I love reading stories about sheep hunting and have always dreamt of the day I could write one of my own. I don’t have the means to drop a lot of money on a guaranteed tag, so I was always left with playing the draw game. My normal routine for the last 23 years was to check results and verify the bad news, but this year was different. I was a little late on checking the results, frankly because I knew what I thought it was going to say. You can imagine my surprise when email notifications came across my screen from Idaho Fish and Game. The first one that popped up said, “Sorry,” but the next one looked different. It didn’t read, “Sorry.” I couldn’t open it fast enough. To my amazement, it was my time and I was going sheep hunting.
So many things go through your head when you know you have a once-in-a-lifetime tag. I started calling friends, family, past hunters, and biologists to get as much info on my area as I could. With more information than any man could feasibly know what to do with, the stage was being set. Thanks to a very understanding wife and wonderful kids, I was able to spend a lot of time in the area. Excitement turned to unease quickly as my first three times out I never saw a sheep. Luckily on the fourth trip I found my first lone sheep, a 2.5-year-old ram. Now rejuvenated, the trips and sightings became more frequent. Still, no mature rams were seen until two weeks before my hunt was to start. I located a band of eight with two mature rams. To say I was excited is an understatement. I simply couldn’t wait for my hunt to start.
The plan was to spend 17 days in the desert, 3 scouting days and 14 hunting days. During the scouting days, I found sheep but no mature rams. My hunt was now upon me with no real plans of what to do on opening day. My only thought was to go in and try to find the band of eight rams. Opening morning came, and to my surprise, one of the other hunters out of three was in the same area. Even though I never ran into either of the other two guys during scouting trips, I was now accompanied by one of them. I don’t like to compete for animals because I think it takes away from the experience, so I left for another area. During the next seven days, I hunted all over my unit. I found a lot of sheep and decent rams but just not the one I wanted.
With the hunt now half over, I was getting a little nervous. The first seven days, I only packed my bow, but on this day, I chose to take my rifle as well. It helped that my good buddy, Oscar Williamson, was coming along to help pack it. The morning of day eight was absolutely beautiful. We looked over some amazing country, and within the first hour of light, we spotted three sheep with one young ram in the group. Heading deeper along the rim, we were now seven miles in with temps approaching the high 80s. With one lone juniper spotted, Oscar and I headed to take a break for the afternoon. It was a perfect place to get out of the sun and wait for the evening hunt.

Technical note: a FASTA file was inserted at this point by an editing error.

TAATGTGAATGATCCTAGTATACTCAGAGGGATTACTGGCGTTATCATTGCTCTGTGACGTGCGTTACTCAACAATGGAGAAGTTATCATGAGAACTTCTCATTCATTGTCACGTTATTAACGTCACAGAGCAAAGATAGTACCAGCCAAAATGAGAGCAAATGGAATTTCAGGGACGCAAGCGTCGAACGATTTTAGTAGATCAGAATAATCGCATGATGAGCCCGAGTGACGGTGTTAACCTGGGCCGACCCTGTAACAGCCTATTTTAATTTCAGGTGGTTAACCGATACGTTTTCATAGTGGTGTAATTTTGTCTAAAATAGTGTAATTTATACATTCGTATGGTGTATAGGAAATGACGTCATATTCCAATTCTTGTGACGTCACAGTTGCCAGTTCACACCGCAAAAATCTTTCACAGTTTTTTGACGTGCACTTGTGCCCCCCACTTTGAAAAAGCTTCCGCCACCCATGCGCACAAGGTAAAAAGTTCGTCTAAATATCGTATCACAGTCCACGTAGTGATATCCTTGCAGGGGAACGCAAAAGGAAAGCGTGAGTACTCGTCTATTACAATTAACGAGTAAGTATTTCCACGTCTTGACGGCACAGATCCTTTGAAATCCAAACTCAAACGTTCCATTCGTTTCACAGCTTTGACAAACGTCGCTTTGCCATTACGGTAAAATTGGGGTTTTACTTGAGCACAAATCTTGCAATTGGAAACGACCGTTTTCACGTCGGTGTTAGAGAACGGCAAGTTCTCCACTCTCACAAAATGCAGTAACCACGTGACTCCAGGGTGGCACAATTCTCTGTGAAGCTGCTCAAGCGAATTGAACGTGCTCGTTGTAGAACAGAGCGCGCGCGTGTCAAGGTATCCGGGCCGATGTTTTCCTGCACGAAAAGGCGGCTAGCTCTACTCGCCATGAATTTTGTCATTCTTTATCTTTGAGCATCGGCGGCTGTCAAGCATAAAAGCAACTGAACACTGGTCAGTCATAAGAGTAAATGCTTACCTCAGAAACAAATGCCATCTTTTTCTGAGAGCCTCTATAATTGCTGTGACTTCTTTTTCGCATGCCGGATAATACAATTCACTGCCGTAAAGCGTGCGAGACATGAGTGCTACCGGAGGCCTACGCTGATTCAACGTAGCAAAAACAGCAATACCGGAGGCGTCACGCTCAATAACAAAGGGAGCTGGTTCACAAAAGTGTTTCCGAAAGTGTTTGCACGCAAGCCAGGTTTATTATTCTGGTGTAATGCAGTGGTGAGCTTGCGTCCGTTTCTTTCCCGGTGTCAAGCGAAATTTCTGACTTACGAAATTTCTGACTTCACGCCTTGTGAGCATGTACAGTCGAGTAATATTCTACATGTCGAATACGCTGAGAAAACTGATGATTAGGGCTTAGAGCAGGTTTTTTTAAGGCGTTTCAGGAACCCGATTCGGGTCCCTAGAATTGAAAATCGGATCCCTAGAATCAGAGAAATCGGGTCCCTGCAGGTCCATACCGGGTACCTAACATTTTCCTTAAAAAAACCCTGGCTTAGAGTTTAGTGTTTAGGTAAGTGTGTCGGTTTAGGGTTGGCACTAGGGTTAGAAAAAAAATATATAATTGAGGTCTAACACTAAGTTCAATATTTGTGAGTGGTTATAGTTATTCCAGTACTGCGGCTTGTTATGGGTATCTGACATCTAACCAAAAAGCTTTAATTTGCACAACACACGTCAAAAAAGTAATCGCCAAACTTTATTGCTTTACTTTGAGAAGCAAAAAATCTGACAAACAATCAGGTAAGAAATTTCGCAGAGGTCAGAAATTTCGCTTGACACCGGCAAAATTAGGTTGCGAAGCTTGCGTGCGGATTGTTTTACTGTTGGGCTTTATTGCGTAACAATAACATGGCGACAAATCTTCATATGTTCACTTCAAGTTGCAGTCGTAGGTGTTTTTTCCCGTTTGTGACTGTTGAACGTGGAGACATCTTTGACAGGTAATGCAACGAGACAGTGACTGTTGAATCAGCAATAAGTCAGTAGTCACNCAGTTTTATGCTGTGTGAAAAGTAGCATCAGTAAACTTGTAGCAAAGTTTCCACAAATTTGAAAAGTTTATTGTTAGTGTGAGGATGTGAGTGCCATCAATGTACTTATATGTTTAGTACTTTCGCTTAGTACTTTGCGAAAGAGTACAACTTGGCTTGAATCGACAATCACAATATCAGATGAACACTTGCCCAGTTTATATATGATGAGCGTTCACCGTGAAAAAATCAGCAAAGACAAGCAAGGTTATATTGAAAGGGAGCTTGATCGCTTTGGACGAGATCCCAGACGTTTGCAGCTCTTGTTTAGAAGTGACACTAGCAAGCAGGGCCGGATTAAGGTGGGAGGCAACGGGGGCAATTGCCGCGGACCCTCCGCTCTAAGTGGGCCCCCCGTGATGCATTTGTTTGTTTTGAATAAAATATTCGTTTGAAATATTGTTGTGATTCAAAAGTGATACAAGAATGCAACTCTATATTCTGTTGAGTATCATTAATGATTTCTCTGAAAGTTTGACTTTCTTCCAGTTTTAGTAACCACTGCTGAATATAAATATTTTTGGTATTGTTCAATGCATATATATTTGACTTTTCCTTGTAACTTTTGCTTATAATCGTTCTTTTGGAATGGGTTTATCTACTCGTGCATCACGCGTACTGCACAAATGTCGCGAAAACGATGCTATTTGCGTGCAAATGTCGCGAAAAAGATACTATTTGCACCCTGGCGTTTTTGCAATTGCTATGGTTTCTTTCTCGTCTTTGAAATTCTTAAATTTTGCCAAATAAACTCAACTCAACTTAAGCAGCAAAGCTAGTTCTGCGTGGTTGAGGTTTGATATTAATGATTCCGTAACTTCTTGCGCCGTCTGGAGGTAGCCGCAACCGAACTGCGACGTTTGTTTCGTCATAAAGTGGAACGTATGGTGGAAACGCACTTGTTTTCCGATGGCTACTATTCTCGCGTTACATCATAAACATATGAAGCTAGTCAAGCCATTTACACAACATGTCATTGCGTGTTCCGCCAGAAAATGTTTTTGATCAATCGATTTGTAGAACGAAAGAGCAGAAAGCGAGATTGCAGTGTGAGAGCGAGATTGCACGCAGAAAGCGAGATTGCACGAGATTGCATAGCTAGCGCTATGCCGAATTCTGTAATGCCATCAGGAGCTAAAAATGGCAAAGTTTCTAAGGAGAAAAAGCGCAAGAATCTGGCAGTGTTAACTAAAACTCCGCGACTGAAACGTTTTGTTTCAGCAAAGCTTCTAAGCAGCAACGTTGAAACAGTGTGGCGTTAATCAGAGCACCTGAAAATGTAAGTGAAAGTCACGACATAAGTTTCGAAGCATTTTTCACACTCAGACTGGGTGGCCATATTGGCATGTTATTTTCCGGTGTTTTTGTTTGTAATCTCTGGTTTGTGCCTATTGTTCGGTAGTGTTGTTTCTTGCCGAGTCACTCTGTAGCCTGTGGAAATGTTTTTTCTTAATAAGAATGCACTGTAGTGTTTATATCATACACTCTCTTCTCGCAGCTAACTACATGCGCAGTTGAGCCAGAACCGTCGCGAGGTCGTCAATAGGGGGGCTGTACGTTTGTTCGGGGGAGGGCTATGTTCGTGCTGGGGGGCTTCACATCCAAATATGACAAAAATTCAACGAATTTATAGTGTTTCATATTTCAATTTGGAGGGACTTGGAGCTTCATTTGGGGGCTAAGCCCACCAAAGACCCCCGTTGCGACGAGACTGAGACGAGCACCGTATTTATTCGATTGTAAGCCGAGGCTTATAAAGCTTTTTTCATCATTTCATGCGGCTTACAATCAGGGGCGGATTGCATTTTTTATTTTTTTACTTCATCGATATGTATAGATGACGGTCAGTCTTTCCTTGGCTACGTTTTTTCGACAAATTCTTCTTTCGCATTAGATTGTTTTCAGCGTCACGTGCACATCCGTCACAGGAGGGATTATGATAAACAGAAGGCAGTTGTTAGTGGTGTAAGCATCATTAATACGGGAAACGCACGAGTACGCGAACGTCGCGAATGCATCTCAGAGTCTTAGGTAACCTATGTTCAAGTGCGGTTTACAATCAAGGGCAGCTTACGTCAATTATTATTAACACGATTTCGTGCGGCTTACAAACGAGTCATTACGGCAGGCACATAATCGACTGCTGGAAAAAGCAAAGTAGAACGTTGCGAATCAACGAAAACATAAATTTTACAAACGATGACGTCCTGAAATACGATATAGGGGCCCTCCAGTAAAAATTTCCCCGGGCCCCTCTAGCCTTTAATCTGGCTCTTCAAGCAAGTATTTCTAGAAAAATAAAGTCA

I believe there are always turning points in a hunt, and I would say this was one of them. During my afternoon slumber, I was slightly awakened by the sound of rocks rolling. Not fully awake, it took me a bit to realize what I was hearing, but when I did, I knew instantly what it was. I flew out of the old sheep bed I was in and franticly looked for what was making the noise. After five minutes, I was in disbelief as I was staring across the canyon at five rams.
For the next two hours, we scrutinized each one. There were three rams that I thought to be worthy of my tag. We named them “Choco,” “#3,” and “Bling.” Choco was a chocolate-colored, dark-horned but heavily broomed ram. #3 didn’t have any standout features besides being the third ram to choose from. Bling was named due to a collar with a blue tag that had an 8 on it. Now I just needed to narrow it down to which one I liked most. I would have been happy with any of them, but for some reason, Bling really caught my eye. I really liked how far his horns flared out, almost reminding me of a Dall sheep. At that point, it was decided he was the one I would go after.
Now I needed to see if I could make a stalk with my bow. With my target across the canyon at only 250 yards, one would think it was a possibility. I hiked left for a mile, then right for a mile, but try as I may, I found no quick way to get down into the canyon. At that point, I made the decision that Bling would be a trophy to me regardless of my weapon choice. After the shot, we had a few tense moments as he fell off a 50-foot cliff but luckily landed safely below on a small ledge. I was in awe of the situation and beyond excited. I couldn’t wait to get my hands on him.
Unbeknownst to me at the time, the wait would be much longer than I ever thought imaginable. With four and a half hours of light left, we needed every bit of it to get to him, which included some cliff jumping, crevasse crawling, and water detours. Arriving just before dark, we still needed to get down to him and pull him off the ledge. After we got the sheep taken care of and down to the river, it was just before midnight. We were both physically and mentally drained.
At the point of exhaustion, we thought it best to stay here for the night. We ate some of the best tenderloins one could only imagine after such an ordeal. We would then sleep and in the morning walk out the eight miles back to our four-wheeler. All was going according to plan until about 2 a.m. when we had a heavy rainstorm pass over. Sleep was hard the rest of the night, and the pack out was grueling. Looking back at it now, it just added to the adventure.
I want to thank all the past hunters, biologists, and friends for all the information I received. It made this hunt special to me. I’m just so happy it was “my time.”